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Taking Action 2018 – 2022 Supporting people and families with hypermobility syndromes

Posted By Donna Wicks, May 23, 2018



                                                                 Statement Donna Wicks, CEO   

As a sufferer of Ehlers-Danlos syndrome, I was medically retired from my much loved career as a Registered Mental Health Nurse, specialising in rehabilitation, in 2008. Although Ehlers-Danlos syndrome was the main reason for my retirement, it was not the only long term condition I had, but it certainly had the most impact on me at that time. Having your career taken away at the age of 38 years leaves to much heartache and certainly a loss of identity, which I struggled with leading up to and beyond my retirement. I was very lucky, in that after attending my first HMSA Residential Weekend in 2008, with my mother, I was offered the opportunity to start volunteering in the HMSA. This led to me meeting an incredible bunch of people who were also involved in the charity and together we worked hard to start the development of the HMSA, from a UK based support group for people with what was called then hypermobility syndrome or joint hypermobility syndrome. After a relatively short period of time, I was given a paid role, which included acting as the HMSA’s Senior Medical Liaison Officer an in 2013, I was honoured to become the CEO.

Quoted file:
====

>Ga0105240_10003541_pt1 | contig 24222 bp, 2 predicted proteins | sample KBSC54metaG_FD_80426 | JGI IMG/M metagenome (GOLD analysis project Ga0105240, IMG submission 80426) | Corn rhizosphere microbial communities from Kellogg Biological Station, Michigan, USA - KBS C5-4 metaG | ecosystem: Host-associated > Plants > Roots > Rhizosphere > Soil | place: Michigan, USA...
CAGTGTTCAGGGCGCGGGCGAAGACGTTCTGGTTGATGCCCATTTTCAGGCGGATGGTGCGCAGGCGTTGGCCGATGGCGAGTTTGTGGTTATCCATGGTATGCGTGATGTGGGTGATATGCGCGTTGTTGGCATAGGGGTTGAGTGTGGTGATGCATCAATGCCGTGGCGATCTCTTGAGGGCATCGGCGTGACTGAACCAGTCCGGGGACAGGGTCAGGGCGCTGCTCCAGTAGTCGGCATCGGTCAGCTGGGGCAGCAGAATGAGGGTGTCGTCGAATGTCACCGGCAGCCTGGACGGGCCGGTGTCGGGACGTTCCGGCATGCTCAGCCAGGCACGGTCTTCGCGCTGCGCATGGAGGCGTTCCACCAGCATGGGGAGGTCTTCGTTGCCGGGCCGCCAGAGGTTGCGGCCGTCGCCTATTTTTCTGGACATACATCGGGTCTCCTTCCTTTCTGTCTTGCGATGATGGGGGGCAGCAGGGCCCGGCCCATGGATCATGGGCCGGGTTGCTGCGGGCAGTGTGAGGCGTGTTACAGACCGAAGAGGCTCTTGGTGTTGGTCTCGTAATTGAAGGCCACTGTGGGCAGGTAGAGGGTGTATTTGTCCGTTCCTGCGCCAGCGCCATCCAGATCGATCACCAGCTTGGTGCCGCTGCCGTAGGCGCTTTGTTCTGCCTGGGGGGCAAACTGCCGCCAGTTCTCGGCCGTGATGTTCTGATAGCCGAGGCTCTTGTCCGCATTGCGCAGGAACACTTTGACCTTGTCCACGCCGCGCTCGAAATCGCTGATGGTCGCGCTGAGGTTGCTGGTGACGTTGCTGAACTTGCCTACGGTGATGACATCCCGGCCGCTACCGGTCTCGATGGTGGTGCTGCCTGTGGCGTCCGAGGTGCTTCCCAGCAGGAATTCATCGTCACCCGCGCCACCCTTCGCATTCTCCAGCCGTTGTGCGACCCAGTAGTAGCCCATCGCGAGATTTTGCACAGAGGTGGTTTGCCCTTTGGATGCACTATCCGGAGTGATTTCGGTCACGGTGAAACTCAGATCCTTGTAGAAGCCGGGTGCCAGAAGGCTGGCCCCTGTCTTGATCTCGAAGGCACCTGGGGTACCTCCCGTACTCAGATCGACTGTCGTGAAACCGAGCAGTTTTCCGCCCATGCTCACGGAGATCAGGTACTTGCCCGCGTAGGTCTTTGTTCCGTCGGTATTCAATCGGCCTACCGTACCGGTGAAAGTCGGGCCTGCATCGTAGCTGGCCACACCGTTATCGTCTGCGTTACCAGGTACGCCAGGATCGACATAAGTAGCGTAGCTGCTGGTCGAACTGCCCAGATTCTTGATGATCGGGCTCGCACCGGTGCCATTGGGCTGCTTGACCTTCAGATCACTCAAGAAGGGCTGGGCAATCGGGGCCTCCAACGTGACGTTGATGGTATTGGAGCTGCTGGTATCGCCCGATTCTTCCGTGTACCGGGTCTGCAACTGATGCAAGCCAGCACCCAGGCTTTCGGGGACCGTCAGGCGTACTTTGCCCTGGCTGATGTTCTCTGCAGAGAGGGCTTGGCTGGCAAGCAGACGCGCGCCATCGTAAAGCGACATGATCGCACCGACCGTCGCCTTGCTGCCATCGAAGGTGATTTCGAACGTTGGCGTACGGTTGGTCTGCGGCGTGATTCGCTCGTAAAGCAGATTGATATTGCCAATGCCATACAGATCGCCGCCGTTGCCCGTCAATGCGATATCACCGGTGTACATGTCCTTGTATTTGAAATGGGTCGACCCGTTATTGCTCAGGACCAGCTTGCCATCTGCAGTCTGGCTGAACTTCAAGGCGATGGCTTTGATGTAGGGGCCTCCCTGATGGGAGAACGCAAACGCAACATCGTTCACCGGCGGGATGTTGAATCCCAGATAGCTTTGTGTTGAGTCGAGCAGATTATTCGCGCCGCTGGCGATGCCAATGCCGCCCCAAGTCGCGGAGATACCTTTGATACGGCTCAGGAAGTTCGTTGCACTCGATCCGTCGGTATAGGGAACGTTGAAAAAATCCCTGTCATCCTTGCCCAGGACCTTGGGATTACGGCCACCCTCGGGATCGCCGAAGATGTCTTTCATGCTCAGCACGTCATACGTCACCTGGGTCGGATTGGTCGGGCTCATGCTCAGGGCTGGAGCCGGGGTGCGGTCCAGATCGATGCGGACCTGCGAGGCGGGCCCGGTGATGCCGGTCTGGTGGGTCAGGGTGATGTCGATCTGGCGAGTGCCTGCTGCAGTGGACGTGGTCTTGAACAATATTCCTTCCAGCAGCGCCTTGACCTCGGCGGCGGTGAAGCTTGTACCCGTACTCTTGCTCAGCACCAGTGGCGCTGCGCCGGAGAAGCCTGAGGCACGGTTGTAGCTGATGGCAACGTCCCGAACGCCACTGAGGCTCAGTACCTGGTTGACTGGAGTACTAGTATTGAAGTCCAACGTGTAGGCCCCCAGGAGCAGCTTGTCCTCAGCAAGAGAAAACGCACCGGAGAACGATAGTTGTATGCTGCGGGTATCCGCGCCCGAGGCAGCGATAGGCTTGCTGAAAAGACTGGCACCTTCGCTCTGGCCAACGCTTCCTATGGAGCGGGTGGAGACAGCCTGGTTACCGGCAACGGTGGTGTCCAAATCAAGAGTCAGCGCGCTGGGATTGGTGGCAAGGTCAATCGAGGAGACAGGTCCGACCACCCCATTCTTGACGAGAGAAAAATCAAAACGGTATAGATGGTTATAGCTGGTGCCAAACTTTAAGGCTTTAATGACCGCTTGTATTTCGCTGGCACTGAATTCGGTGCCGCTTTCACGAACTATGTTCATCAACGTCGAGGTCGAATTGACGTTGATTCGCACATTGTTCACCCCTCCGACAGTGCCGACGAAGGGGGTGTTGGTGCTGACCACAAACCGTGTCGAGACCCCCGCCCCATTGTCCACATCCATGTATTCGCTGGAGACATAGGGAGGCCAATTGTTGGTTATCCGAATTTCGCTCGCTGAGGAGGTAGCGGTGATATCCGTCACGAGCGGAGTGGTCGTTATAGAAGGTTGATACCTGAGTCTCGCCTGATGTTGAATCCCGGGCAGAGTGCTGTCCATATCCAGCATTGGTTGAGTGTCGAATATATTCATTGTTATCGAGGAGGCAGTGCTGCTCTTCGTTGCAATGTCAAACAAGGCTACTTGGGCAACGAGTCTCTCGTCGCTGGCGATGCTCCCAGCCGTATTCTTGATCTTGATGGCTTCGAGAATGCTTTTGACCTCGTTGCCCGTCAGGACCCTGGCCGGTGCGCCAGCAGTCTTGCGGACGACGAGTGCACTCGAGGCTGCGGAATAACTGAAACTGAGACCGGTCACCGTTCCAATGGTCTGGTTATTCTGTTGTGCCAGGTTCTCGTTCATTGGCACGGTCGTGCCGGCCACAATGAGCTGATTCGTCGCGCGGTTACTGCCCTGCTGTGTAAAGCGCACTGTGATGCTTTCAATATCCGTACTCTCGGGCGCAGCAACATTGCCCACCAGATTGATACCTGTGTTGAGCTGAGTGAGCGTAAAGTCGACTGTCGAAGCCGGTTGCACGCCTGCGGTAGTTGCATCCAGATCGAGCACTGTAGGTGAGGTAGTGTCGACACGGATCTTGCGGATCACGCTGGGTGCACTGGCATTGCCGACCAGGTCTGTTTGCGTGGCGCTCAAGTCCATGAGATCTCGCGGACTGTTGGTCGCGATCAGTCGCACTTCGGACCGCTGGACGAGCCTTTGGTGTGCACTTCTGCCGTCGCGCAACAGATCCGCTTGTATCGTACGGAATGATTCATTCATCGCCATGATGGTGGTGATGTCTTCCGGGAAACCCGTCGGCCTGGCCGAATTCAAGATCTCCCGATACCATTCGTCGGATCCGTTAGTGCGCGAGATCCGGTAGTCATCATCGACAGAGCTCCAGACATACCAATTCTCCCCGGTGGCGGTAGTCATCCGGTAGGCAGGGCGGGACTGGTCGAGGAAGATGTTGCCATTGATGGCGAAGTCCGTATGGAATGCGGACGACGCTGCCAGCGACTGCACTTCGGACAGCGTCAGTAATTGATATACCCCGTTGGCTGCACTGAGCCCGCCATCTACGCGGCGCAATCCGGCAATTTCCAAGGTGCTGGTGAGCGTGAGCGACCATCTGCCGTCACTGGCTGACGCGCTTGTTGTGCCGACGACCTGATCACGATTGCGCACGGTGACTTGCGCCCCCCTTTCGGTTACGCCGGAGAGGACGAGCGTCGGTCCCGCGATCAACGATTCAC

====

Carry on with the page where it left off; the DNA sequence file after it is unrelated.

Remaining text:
Over the last 9-10 years, I have developed the charity to provide national and international support for people suffering with hypermobility syndromes, focussing on growing the volunteer network, and 5 years ago, as requested by members and others, we opened our doors to people in the wider hypermobility related syndrome community, which included Ehlers-Danlos syndromes (all types), Osteogenesis Imperfecta, Marfan syndrome, PXE and Stickler syndrome. I am pleased to say that I have transformed the HMSA to provide support for all people, regardless of type and nature of their hypermobility condition.